By Joel Benjamin


Fred Barton, the bubbly, knowledgeable music director and arranger, hosted another program in the Schimmel Center’s American Showstopper series, An Evening of Irving Berlin on March 6th. His robust 14-piece orchestra accompanied ten fine Broadway singers, backed by a snazzy chorus line, all directed and choreographed by Jason Wise. The generous program of 24 numbers included the best known Berlin songs and a few relative rarities, all introduced by Mr. Barton whose anecdotes raised the level of the evening from mere entertainment to great entertainment.

Tall, lanky Jesse Luttrell strutted his stuff singing “Alexander’s Ragtime Band” one of the best known songs, and Berlin’s first big hit. Some of the other hits were: “I Love a Piano” done to a fare-the-well by musical comedy star Lee Roy Reams; “Let Me Sing and I’m Happy,” the Al Jolson chestnut, given a new, modern sheen by the glorious Karen Ziemba; “Let’s Face the Music and Dance” interpreted with leading man gravitas by Brent Barrett; Lee Roy Reams, again, in a combination of “Remember” and “Always” communicating their sadness without wallowing; the earthy diva Natasha Williams getting to the torchy heart of “How Deep Is the Ocean”; and Mr. Barrett’s smooth, sexy “Blue Skies.”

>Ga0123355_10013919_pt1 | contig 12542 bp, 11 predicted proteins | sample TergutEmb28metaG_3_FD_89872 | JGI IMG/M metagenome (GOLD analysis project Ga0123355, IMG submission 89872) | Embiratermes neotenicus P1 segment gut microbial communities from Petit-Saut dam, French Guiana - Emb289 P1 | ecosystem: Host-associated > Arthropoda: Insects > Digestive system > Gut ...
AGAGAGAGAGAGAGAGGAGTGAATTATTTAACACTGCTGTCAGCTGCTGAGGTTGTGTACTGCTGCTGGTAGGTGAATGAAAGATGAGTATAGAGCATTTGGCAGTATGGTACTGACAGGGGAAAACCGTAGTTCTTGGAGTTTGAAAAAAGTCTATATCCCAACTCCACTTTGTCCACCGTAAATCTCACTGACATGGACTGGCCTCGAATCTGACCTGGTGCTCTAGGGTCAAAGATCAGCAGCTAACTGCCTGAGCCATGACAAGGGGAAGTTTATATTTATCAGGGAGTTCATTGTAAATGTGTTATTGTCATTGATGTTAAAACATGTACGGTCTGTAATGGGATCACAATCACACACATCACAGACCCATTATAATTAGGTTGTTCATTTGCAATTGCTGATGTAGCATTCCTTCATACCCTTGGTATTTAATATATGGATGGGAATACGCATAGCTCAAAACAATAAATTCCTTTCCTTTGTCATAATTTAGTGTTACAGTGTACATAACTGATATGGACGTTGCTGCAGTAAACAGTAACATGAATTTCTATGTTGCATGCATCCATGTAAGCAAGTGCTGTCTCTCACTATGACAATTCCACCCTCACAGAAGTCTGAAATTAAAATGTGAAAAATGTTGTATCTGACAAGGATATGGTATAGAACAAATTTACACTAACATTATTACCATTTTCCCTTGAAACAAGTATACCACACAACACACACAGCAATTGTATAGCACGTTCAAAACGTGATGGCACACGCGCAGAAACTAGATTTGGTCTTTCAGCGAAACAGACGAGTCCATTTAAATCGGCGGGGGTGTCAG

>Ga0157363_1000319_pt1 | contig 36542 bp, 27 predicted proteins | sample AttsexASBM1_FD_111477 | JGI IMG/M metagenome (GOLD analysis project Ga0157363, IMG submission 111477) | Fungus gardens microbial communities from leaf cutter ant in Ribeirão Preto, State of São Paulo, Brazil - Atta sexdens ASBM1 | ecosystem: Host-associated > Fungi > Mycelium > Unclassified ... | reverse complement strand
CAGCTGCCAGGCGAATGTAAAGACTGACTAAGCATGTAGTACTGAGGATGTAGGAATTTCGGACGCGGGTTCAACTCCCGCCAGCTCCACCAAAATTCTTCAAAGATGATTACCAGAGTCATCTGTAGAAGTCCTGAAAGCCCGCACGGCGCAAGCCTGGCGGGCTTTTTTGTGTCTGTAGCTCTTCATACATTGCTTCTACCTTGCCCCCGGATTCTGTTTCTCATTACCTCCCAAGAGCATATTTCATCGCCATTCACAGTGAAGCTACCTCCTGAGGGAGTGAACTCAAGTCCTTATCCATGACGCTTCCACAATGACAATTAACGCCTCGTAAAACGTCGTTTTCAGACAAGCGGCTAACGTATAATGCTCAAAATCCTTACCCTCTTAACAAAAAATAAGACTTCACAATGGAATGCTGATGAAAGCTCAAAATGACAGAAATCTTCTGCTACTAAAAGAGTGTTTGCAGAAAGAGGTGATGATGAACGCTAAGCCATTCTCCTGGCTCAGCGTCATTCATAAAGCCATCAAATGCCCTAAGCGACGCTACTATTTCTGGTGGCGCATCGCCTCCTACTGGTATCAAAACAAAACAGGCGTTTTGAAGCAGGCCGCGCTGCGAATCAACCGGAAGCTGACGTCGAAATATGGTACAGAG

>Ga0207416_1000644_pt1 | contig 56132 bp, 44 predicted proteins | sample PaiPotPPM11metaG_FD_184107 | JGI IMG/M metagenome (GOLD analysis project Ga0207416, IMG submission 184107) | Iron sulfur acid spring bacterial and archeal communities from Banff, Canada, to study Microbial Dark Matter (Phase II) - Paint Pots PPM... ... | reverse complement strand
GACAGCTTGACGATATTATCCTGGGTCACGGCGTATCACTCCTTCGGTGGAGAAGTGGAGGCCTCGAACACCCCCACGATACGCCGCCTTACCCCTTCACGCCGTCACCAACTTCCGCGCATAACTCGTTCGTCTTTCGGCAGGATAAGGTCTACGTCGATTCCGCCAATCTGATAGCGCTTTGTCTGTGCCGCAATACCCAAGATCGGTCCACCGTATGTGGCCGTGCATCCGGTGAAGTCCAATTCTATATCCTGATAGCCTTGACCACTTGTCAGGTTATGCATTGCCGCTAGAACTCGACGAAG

There was a batch of what Barton called Berlin’s “counterpoint songs,” the ones where two songs fit magically together. The most famous is, if course, “You’re Just In Love” sweetly sung by Ms. Ziemba and newcomer Bruce Landry, a cutie-pie with a great voice. “Old-Fashioned Wedding” had an “Anything You Can Do, I Can Do Better” competitive quality as performed by Ms. Ziemba and Mr. Barrett while “Play a Simple Melody” was jauntily sung by those two plus Mr. Reams.

The lesser known ditties included “Slumming on Park Avenue” which Ms. Williams sang with a winking wit and the very funny “Secret Service” from Mr. President, Berlin’s last musical, in which the president’s daughter reveals her frustration with those “White House Dicks.” Young and lithe Hannah DeFlumeri had just the right, wide-eyed sweetness to put across some of the hilariously suggestive lyrics.

Tall, debonair Damon Kirsche’s “What Chance Have I Got With Love?” had a crooning grace while the elegant David Elder, backed by the four chorines, tapped delightfully to “Stepping Out with My Baby.” Karen Murphy showed her comic chops in the sardonic “Falling Out of Love” and her darker, torchy side in “What’ll I Do,” that heartbreaking lament.

The evening ended with a rousing “God Bless America” which has become a de facto second national anthem, here refreshingly performed without an audience sing-along.

Although Jason Wise might have created more original and fresh choreography, this evening was a great success and augurs well for the future of this series.


American Showstoppers: An Evening of Irving Berlin

Schimmel Center at Pace University

3 Spruce St. (between Park Row and Gold St.)

New York, NY

Tickets and Information: 866-811-4111 (OvationTix) or 212-346-1715 or www.schimmel.pace.edu